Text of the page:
The Symphonic Band will welcome tuba player William Roper as its artist-in-residence for the 2013-14 academic year.
While not physically residing at the college, Roper’s residency will be of a creative nature, as he will compose new works for the band’s December and May concerts and will work closely with COC band members.
“William Roper is an important composer of new music and a deep thinker,” said Ray Burkhart, conductor of the COC Symphonic Band. “He’s recognized regionally and internationally for his tuba playing, having worked for all the local symphonies and also for big stars such as Elton John. I think the members of the COC band will learn a lot from him.”
Based in Los Angeles, Roper has played with artists and various ensembles including the Los Angeles Philharmonic, Los Angeles Master Chorale, Elton John, Leon Russell, Jusef Lateef, James Newton, Horace Tapscott, Anthony Braxton, Wadada Leo Smith and Glenn Horiuchi.
Roper has released several recordings and has toured North and South America and Europe as a soloist and as a member of jazz, rock and classical ensembles.
The recipient of several awards from organizations such as California Arts Council, City of Los Angeles Department of Cultural Affairs, American Music Center, American Composers Forum and the Durfee Foundation, Roper has also been a resident composer at the Djerassi Institute and the Oberpfaelzer Kuenstlerhaus in Bavaria.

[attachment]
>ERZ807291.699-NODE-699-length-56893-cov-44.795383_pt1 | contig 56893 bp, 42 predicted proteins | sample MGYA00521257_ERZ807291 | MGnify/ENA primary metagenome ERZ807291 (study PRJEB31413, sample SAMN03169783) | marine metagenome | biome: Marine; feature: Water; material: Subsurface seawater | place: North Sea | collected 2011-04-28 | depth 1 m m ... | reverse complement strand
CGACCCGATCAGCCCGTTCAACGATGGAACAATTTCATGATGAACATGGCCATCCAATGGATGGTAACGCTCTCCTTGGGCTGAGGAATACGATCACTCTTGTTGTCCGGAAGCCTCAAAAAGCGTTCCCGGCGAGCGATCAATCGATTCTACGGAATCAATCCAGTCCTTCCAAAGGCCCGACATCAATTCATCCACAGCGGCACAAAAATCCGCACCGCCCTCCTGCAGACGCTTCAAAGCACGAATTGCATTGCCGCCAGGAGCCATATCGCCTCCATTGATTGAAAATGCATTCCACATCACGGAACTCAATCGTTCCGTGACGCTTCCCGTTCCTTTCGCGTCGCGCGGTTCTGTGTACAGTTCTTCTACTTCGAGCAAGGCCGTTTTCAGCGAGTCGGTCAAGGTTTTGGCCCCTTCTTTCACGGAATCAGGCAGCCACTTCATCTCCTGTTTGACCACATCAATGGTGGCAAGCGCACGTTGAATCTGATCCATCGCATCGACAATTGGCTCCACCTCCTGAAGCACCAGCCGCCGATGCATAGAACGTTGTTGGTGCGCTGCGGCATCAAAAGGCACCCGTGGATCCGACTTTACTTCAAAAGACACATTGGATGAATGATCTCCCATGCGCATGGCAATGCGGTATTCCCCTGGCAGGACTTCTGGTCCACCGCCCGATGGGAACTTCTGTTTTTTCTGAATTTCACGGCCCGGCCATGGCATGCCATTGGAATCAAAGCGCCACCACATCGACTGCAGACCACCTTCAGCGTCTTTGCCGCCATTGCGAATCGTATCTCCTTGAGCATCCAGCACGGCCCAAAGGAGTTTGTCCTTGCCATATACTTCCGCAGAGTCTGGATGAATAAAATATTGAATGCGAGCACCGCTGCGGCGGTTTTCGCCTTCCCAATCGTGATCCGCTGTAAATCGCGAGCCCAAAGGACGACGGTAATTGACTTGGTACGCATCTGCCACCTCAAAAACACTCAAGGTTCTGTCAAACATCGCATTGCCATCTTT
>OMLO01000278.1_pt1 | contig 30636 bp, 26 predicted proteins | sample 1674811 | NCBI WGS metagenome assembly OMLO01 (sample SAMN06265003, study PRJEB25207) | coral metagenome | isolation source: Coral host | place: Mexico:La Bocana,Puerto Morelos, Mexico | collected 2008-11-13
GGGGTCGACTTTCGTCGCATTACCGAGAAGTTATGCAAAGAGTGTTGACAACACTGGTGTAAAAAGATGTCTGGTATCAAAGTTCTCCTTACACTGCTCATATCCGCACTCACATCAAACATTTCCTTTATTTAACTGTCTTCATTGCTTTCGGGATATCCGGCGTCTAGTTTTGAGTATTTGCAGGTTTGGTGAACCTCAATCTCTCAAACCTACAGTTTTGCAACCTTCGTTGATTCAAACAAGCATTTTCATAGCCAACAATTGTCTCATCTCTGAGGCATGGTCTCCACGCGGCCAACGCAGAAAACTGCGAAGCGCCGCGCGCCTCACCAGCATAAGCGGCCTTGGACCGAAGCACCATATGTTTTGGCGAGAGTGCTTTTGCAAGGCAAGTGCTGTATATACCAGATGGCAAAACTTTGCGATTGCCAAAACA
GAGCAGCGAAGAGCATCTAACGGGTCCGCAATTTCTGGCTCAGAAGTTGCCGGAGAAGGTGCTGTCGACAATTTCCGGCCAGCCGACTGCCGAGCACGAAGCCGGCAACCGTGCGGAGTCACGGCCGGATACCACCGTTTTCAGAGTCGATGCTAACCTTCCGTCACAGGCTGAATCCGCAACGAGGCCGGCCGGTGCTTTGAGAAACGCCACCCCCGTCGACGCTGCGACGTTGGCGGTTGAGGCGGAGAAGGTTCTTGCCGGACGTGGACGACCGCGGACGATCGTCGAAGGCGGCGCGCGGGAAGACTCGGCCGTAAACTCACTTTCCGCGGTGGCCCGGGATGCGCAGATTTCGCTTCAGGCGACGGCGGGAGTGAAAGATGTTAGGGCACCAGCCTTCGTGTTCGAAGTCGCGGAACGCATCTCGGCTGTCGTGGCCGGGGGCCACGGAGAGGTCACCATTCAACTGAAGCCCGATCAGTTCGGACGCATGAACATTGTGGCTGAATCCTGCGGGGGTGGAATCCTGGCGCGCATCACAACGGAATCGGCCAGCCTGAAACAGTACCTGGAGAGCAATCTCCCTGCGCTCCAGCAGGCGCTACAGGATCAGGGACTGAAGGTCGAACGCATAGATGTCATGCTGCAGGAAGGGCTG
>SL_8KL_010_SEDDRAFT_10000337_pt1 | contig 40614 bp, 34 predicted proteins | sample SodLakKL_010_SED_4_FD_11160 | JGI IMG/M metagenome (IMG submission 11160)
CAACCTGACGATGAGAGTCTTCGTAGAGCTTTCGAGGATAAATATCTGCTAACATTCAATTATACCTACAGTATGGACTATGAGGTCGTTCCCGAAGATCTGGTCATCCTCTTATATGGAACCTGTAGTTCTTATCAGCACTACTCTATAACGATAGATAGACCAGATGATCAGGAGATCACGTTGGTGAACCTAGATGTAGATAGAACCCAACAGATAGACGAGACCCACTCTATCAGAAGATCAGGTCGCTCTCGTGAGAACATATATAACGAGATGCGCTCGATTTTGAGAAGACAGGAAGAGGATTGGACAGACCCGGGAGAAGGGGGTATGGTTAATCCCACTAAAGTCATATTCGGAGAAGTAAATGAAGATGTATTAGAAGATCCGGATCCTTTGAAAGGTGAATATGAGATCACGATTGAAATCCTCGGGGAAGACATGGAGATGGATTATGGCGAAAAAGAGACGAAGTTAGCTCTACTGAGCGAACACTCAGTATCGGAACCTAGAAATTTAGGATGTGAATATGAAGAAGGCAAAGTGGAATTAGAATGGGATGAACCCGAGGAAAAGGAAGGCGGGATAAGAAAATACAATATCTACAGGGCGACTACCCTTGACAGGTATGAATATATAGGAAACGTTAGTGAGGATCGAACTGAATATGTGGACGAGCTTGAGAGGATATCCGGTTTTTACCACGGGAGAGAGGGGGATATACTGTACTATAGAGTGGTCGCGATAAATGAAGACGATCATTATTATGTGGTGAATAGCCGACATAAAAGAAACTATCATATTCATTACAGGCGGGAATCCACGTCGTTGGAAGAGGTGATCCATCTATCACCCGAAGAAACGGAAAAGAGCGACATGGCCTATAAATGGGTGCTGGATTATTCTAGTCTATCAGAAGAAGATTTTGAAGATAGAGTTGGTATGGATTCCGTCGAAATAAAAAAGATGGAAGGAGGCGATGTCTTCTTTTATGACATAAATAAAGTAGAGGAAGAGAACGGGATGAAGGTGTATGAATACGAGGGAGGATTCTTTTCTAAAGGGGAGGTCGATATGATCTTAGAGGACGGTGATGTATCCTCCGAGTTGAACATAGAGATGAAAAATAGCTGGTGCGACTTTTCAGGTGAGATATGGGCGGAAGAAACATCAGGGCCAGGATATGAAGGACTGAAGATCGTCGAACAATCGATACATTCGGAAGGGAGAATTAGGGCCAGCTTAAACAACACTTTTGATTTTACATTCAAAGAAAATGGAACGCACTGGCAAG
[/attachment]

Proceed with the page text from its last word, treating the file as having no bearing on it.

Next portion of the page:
Since Burkhart joined the college’s Symphonic Band as conductor in fall 2013, the band has evolved and grown in size.
“We play some of the usual fare but we can also play great music that is rarely performed, newly reconstructed historical band music and new music,” said Burkhart. “It’s vital for young musicians to engage with new music. New music expands thought and Roper’s residency will engage the COC band members in the creative process in ways that most musicians never experience.”
On Monday, Dec. 2, 2013, the band will perform the concert “Four Centuries of Music for Band” in the Dr. Dianne G. Van Hook University Center lobby. Admission is free and open to the public.